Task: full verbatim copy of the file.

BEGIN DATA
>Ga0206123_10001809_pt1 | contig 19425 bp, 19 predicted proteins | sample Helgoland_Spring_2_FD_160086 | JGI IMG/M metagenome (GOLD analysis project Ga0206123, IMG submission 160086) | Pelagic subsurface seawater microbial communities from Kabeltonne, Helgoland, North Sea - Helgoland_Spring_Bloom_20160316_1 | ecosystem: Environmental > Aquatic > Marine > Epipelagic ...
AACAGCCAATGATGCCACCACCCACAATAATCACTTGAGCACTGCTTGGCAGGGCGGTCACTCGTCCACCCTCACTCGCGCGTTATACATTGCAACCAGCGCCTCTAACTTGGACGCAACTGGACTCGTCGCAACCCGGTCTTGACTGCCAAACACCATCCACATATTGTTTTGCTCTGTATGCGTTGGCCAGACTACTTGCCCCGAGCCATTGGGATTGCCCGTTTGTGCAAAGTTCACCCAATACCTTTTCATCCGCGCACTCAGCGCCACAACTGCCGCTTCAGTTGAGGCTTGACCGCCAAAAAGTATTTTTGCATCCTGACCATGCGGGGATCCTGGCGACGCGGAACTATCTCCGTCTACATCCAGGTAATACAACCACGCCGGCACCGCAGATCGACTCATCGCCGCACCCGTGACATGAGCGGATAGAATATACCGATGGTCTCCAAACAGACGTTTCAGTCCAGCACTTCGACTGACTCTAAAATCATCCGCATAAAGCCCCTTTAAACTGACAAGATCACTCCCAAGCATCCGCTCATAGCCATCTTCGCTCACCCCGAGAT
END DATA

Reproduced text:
>Ga0206123_10001809_pt1 | contig 19425 bp, 19 predicted proteins | sample Helgoland_Spring_2_FD_160086 | JGI IMG/M metagenome (GOLD analysis project Ga0206123, IMG submission 160086) | Pelagic subsurface seawater microbial communities from Kabeltonne, Helgoland, North Sea - Helgoland_Spring_Bloom_20160316_1 | ecosystem: Environmental > Aquatic > Marine > Epipelagic ...
AACAGCCAATGATGCCACCACCCACAATAATCACTTGAGCACTGCTTGGCAGGGCGGTCACTCGTCCACCCTCACTCGCGCGTTATACATTGCAACCAGCGCCTCTAACTTGGACGCAACTGGACTCGTCGCAACCCGGTCTTGACTGCCAAACACCATCCACATATTGTTTTGCTCTGTATGCGTTGGCCAGACTACTTGCCCCGAGCCATTGGGATTGCCCGTTTGTGCAAAGTTCACCCAATACCTTTTCATCCGCGCACTCAGCGCCACAACTGCCGCTTCAGTTGAGGCTTGACCGCCAAAAAGTATTTTTGCATCCTGACCATGCGGGGATCCTGGCGACGCGGAACTATCTCCGTCTACATCCAGGTAATACAACCACGCCGGCACCGCAGATCGACTCATCGCCGCACCCGTGACATGAGCGGATAGAATATACCGATGGTCTCCAAACAGACGTTTCAGTCCAGCACTTCGACTGACTCTAAAATCATCCGCATAAAGCCCCTTTAAACTGACAAGATCACTCCCAAGCATCCGCTCATAGCCATCTTCGCTCACCCCGAGAT